Bitcoin isn’t a joke anymore, not for these investors anyway
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Cryptocurrencies are likely to struggle to be accepted as a ‘serious’ investment as memories of the massive boom and bust of 2017/18 remains foremost in people’s minds.
But institutional backing has started and Apollo investment manager Henrik Andersson says trading volumes of cryptocurrencies on regulated exchanges, such as CME, have “skyrocketed”, indicating rising activity from bigger players.
“The CME is a regulated market accessible to institutions, and the volume is so much larger since the start of the year, this indicates to us that it’s not just retail investors,” he said.
“The aggregated open interest in Bitcoin futures is around $5bn, which is doubled what it was at the start of 2020.”
It is a high-risk, high-reward game.
The Apollo fund returned just under 30 per cent in 2019, a year when the broader crypto market, worth about $300bn, was down.
The long-promised institutional involvement in cryptocurrencies, rebranded for a more cautious market as ‘digital assets’, properly began at the end of 2019 after months of delays.
The New York Stock Exchange (NYSE) launched its Bakkt exchange, a secure marketplace for institutions to trade in Bitcoin derivatives, in September.
Futures contracts for Bitcoin on the exchange are trading between $US10,695 ($15,916) for March contracts to $US10,990 for June contracts, hinting at where buyers believe the price of the currency is heading.
On Thursday morning Bitcoin was trading at $US10,439, up 27 per cent over the last month.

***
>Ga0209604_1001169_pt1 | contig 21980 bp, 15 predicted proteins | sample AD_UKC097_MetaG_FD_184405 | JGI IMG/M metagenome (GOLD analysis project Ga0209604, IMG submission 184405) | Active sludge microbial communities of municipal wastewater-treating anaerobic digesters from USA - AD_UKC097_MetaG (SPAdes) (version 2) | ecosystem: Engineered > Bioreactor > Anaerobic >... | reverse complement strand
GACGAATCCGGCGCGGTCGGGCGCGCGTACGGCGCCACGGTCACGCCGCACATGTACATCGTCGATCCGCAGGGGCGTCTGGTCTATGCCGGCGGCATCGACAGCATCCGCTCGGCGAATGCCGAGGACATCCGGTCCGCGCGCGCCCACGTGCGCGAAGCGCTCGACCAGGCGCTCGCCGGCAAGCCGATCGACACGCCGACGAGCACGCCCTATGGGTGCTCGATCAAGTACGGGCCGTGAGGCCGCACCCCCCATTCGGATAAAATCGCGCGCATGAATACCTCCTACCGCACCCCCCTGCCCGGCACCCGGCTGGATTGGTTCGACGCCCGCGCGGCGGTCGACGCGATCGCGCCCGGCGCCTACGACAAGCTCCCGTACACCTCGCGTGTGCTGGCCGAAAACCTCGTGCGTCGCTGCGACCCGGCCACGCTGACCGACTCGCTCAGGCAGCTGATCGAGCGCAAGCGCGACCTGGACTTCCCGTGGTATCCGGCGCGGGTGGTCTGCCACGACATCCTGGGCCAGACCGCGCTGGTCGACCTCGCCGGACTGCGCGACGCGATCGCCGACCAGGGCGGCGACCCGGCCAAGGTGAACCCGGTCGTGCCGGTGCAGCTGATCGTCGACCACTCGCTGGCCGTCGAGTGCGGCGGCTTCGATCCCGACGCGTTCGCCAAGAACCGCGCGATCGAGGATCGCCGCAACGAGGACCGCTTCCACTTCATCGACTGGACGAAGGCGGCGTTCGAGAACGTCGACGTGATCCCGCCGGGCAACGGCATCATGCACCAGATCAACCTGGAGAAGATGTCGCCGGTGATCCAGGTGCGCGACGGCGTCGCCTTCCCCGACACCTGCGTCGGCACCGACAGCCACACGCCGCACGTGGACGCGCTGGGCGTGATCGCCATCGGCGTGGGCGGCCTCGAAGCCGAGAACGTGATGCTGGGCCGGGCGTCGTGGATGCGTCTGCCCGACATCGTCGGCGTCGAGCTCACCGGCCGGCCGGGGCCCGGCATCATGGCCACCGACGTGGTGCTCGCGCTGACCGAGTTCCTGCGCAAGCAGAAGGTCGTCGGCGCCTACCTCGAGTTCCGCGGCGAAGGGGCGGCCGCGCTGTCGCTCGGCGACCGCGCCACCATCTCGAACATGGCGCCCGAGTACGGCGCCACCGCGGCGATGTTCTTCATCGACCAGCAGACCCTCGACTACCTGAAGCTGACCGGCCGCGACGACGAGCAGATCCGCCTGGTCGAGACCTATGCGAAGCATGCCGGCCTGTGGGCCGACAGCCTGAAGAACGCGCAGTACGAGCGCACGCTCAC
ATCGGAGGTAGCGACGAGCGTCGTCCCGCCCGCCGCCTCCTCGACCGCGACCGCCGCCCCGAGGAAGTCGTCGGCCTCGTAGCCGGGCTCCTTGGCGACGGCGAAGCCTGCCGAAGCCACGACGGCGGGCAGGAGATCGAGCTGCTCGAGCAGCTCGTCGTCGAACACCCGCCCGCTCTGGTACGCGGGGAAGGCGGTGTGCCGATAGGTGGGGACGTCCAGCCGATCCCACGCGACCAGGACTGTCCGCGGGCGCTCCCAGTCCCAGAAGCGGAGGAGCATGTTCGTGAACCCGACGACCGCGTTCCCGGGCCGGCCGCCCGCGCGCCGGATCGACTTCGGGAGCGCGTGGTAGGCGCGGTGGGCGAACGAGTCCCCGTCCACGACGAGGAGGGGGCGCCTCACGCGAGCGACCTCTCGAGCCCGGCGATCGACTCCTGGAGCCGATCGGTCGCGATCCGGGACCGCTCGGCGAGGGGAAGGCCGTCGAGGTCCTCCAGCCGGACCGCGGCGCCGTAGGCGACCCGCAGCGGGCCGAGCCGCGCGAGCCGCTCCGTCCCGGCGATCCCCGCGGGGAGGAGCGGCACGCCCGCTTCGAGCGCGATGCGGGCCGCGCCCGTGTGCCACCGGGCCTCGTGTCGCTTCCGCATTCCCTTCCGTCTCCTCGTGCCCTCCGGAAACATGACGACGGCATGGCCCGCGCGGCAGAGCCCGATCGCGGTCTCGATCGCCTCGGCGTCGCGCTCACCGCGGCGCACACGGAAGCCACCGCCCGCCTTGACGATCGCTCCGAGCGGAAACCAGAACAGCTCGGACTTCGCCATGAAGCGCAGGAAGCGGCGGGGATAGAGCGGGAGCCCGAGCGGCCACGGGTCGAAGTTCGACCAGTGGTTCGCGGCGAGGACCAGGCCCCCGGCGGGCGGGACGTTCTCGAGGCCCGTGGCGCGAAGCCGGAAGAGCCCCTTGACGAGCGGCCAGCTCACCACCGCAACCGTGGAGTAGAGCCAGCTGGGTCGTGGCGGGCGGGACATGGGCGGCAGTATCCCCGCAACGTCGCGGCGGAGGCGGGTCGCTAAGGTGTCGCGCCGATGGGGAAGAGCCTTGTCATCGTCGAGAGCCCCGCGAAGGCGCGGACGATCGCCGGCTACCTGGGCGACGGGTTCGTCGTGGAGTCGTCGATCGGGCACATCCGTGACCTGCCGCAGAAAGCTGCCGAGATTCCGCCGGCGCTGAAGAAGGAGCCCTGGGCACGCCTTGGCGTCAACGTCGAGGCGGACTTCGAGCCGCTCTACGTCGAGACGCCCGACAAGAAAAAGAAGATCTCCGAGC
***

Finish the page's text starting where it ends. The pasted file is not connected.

Fidelity Digital Assets, the crypto arm of the global fund manager, began actively operating late in 2019 and this year moved to offer custodial services for European institutional and sophisticated investors in Bitcoin as well as digital assets backed by metals.
And Nomura, a Tokyo-based management consultancy and research firm, received approval in November to use its custody and depositary services for cryptocurrencies.
These organisations are creating structures and processes around cryptocurrency trading that are the same as those for traditional investments, making the sector familiar to traditional investors.
Andersson says the Apollo fund received an investment from a Sydney fund of funds, which he declined to name.
“We have seen crypto assets and bitcoin being the best assets for returns in the past seven out of 10 years,” he said.
“For institutional investors, the crypto markets have been uncorrelated to other markets, which makes it very attractive.”
Pure cryptocurrencies such as Bitcoin or Ripple have suffered from a use-case dilemma: what do you use it for? Is it an investment like in gold — a store of value? Or can it have real-world uses, so is it like a forex play?
Those cryptocurrencies can be used in the real world but rarely are they regularly used for legitimate purposes.
Andersson says funds are treating Bitcoin at least like gold.
“Bitcoin behaves like a high beta gold and I think there’s a narrative building around it as digital gold,” he said.
“Bitcoin is becoming more scarce as well. In May this year the supply will be cut. That could be another trigger for the bitcoin market.”
Others, such as Synthetix out of Sydney, were launched with a use in mind and their value is linked to how much it’s used for that purpose.
Symthetix operates in the decentralised finance market, or ‘de-fi’, where applications are built on the smart contract platform Ethereum and offer financing like lending, derivatives or synthetic assets.
The Sydney outfit offers tradable tokens that represent assets such as metals or shares, which can be traded on its exchange.